A leading Russian pianist has sent me his personal deconstruction of Gidon Kremer’s powerful recent assault on the classical star system. The pianist is Valery Afanassiev and he has included the following passage in his forthcoming memoir, Notes de pianiste, to be published by José Corti in January 2012.
The translation from the French is his own. Afanassiev, a sometime winner of the Reine Elisabeth competition, is also an accomplished novelist.
Even more interesting – though he doesn’t mention it – Afanassiev was Kremer’s original duo touring partner. And he manages to get a swipe in at some pretty young talents whom Kremer once sponsored. Here’s his Kremer commentary.
Gidon Kremer says in his theatrical play: “I get the feeling that someone wants to kill classical music.” In my opinion, we are not facing an international conspiracy. What happens in the world of music – and in parallel worlds – is worse than any plot, any conspiracy, any natural disaster. One can thwart one’s enemies’ plans or recover from the shock of one’s wife dying. But how to deal with music lovers who don’t understand anything? An unconscious army kills music – and art in general – round the clock.
Gidon writes an open letter to the director of the Verbier Festival. He speaks about the betrayal of music, about the interpreters whose yearning to move a few rungs up the career ladder kills composers again and again. I’m loath to repeat what I’ve already said in this book, all the more so since I haven’t yet finished the diatribe against my contemporaries. I’m delighted to note that the discourse of a famous violinist happens to be attuned to what I think and enlarge upon, but I wonder what goal Gidon set himself as he was writing this letter. Did it originate in the same yearning for glory?
Translated into the Russian by the author himself, the letter can be perused on the Internet, on the Forum called Classica where Russians exchange their points of views and insults. A member of the club writes as follows: “Gidon realises that he’s slowly sinking into oblivion. He’s eager to refresh our memory.” The author of this insult is not altogether wrong. Gidon must realise that violinists – alongside other performing artists – are not immortal; they’re usually forgotten on the day of their deaths or even earlier, depending on when they bid their fans adieu. Oistrakhs and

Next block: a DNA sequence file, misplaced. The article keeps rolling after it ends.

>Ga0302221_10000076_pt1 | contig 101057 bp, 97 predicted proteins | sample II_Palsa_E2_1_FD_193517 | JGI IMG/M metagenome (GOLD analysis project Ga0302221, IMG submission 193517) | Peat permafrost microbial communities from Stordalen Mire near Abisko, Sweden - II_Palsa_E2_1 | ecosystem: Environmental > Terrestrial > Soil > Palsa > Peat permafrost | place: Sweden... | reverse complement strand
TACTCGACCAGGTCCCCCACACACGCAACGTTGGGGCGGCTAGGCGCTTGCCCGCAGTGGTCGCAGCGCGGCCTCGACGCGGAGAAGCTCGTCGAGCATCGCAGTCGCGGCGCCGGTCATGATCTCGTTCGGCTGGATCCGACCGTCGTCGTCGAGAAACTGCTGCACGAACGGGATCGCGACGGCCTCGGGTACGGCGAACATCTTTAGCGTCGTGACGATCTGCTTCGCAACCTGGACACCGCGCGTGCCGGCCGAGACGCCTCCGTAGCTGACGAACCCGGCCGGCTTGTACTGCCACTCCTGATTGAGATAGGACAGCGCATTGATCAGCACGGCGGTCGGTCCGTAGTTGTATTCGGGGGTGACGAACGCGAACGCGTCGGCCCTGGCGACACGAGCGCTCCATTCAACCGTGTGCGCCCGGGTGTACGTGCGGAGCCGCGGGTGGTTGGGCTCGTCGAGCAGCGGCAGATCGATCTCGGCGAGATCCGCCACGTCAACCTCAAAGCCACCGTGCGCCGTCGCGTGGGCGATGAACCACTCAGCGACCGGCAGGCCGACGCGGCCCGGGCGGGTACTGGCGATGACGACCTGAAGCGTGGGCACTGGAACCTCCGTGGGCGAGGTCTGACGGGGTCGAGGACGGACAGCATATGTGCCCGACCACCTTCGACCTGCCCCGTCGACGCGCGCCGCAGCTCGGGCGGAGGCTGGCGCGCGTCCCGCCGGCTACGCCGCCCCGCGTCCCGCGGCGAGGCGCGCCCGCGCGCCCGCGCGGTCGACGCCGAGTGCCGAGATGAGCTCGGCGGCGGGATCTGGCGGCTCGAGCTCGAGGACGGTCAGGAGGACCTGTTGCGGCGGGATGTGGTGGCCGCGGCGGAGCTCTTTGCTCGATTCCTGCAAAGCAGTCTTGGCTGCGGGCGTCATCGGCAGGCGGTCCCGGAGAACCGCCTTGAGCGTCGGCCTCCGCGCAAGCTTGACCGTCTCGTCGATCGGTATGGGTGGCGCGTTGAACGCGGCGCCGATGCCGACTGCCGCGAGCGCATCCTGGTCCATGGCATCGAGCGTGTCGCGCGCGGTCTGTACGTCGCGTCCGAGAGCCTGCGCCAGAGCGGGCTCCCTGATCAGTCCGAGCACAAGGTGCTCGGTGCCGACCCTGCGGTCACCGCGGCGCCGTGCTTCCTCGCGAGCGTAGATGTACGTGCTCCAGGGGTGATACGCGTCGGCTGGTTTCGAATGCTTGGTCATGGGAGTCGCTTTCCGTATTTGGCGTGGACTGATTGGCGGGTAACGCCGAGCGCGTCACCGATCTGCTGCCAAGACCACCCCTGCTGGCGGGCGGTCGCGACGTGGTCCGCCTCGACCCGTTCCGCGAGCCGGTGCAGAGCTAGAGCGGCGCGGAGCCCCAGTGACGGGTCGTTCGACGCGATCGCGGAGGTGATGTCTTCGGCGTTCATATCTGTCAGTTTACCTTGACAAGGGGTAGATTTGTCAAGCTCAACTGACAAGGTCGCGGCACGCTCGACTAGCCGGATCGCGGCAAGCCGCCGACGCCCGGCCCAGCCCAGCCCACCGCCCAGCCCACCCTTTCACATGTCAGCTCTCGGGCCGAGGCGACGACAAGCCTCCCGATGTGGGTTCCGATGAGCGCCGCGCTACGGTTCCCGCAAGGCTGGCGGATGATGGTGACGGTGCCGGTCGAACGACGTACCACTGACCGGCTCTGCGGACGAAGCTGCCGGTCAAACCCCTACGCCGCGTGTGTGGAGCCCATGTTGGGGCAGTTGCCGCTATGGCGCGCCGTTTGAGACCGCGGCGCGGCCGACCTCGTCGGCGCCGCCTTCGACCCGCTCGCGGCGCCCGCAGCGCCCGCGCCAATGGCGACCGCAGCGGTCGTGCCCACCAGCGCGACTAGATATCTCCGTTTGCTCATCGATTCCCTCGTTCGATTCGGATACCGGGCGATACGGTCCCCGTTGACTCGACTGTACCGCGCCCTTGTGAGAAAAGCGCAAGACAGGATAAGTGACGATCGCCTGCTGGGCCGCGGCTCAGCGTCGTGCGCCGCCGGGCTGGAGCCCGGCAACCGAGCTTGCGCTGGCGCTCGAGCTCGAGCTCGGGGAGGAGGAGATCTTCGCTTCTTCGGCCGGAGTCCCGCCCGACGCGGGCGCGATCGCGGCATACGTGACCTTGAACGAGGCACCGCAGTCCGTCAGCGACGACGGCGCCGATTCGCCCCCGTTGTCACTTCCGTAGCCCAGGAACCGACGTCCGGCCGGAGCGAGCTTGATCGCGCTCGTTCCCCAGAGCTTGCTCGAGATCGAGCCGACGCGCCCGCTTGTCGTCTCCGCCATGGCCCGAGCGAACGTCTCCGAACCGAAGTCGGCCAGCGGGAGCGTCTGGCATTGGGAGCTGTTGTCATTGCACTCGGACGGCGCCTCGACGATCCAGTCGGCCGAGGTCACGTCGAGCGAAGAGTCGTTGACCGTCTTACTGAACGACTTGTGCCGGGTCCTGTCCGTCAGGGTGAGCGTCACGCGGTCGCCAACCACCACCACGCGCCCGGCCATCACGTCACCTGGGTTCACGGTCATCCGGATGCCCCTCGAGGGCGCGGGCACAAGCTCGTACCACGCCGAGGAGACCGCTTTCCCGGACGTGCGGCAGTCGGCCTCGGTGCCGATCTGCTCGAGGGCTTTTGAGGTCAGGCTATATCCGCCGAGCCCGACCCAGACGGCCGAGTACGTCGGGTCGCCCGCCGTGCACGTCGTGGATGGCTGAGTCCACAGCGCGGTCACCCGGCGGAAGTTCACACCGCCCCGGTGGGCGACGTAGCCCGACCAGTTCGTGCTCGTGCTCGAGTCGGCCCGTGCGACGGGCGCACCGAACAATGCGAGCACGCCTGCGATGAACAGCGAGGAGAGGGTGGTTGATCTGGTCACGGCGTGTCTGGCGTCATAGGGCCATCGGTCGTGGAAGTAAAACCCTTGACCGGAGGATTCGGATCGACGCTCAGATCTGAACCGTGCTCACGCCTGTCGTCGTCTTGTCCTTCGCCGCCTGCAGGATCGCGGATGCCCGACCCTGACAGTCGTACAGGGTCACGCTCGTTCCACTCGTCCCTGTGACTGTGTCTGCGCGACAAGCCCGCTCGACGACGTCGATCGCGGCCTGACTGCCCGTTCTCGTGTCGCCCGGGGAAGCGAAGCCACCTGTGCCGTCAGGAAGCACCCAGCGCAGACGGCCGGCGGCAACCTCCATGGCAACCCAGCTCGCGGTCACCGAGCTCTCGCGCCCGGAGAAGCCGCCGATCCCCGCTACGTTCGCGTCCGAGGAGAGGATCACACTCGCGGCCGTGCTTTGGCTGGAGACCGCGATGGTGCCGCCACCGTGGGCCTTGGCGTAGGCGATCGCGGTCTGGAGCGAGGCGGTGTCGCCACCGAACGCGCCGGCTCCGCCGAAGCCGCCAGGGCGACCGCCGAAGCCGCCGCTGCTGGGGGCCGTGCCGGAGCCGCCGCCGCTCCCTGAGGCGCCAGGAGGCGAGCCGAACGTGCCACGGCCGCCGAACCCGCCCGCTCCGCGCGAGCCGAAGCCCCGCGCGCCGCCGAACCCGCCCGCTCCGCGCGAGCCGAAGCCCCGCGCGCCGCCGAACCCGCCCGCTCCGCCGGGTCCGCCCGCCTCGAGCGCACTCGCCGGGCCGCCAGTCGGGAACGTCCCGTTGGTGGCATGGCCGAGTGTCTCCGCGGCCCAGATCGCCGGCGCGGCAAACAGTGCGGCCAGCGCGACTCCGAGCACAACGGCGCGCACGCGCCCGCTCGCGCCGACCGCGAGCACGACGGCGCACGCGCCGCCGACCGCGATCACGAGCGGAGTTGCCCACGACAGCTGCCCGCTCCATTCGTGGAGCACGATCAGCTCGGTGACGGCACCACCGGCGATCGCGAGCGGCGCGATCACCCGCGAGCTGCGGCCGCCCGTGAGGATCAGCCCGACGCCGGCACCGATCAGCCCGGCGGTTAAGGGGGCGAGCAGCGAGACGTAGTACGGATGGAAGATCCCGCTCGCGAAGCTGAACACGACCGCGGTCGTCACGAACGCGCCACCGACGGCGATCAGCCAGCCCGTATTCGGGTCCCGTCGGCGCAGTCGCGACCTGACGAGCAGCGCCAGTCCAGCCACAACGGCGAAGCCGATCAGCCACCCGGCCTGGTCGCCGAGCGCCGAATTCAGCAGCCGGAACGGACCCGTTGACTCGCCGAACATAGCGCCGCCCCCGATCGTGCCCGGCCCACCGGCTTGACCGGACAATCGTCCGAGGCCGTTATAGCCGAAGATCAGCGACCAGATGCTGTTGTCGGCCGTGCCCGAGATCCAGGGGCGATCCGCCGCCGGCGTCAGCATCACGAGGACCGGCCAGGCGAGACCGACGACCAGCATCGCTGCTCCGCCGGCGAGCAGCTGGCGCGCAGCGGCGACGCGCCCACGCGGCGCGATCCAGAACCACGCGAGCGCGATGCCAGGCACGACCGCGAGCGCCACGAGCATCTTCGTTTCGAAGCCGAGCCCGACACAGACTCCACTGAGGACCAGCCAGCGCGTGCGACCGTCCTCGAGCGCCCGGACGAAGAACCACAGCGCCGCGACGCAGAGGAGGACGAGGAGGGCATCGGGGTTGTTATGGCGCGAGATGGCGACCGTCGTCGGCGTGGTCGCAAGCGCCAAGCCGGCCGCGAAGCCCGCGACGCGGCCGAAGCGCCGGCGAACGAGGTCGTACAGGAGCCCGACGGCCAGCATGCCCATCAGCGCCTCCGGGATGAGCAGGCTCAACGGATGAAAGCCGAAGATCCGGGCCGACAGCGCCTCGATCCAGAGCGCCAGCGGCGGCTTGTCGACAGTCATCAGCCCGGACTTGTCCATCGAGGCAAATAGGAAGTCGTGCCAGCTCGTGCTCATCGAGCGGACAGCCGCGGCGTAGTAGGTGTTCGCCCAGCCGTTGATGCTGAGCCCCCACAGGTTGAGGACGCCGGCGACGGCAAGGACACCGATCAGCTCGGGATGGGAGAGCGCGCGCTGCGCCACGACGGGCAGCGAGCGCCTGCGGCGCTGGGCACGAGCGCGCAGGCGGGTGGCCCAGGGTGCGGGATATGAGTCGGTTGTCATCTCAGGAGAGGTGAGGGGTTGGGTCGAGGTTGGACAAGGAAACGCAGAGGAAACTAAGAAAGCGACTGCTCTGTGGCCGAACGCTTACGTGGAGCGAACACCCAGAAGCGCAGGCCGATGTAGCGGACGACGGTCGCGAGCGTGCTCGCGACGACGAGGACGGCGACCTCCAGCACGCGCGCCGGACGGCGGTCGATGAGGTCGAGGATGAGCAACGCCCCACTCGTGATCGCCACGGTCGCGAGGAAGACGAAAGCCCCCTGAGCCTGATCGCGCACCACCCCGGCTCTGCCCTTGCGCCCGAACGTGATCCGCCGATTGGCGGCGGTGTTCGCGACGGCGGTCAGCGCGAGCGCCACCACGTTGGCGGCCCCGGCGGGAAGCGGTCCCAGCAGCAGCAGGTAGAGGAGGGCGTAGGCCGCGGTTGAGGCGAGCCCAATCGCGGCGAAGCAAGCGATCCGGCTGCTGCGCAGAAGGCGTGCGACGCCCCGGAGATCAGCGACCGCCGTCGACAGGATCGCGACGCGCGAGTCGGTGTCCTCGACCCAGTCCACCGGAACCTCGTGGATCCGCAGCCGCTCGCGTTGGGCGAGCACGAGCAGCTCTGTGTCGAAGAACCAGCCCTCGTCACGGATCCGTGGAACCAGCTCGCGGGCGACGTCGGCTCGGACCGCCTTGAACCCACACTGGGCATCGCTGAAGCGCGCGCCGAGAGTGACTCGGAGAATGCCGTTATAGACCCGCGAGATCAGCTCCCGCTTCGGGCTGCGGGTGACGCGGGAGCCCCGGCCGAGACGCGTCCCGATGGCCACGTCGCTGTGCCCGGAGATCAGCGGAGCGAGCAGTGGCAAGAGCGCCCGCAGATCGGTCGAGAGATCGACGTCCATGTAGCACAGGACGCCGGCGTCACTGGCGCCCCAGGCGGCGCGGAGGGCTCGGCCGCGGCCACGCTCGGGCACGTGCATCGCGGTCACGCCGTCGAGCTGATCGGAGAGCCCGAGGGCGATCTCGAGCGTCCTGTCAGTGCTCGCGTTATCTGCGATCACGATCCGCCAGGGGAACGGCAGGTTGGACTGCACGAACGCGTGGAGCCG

Michelangelis aren’t born every day.
The style of the letter leaves a lot to be desired. Gidon doesn’t seem to care: he knows that no one judges the writings of a musician in terms of style. (Nor does anyone take notice of style when pondering over a book written by a real writer.) Gidon’s yearning for immortality induces him to “jump above his head”, as the Russians put it; he writes books, theatrical plays. Alas, he is an homme-violon, not an homme-orchestre, as the French might put it. He is not an all-rounder, in other words.
But playing violin as he does is enough for one’s life. And his head almost reaches the ceiling so he doesn’t have to jump above it. I think it’s hard not to kill music in this day and age that is bent on the destruction of traditional values. Gidon does it in his fashion.
He gives a lot of support to young pianists, to young ladies. At the beginning of this book I say that audiences don`t pay much attention to beautiful artists. What counts for them is a self-confident swagger, an unquenchable energy. Is this energy music-oriented? Audiences don’t ask questions; they give answers by applauding young women. So does Gidon. I am always sensitive to beauty, but if Helen of Troy had played the piano atrociously, I wouldn’t have given her a helping hand. I might have invited her to a top restaurant.
I wonder if Gidon’s wards suffer from feelings of inadequacy: they do play the piano. Consciously or unconsciously Gidon overlooks – one can’t say overhears – their almost total lack of musical gifts. Yet he is not a criminal: these wards’ will to power drives them towards other influential men – wolves are also influential – so that they would have become famous even without my friend’s munificence.
I criticise him reluctantly, for I respect his talent and tenacity. And I’m grateful to him for having got his version of J’accuse published: the more we denounce our world of music, the better.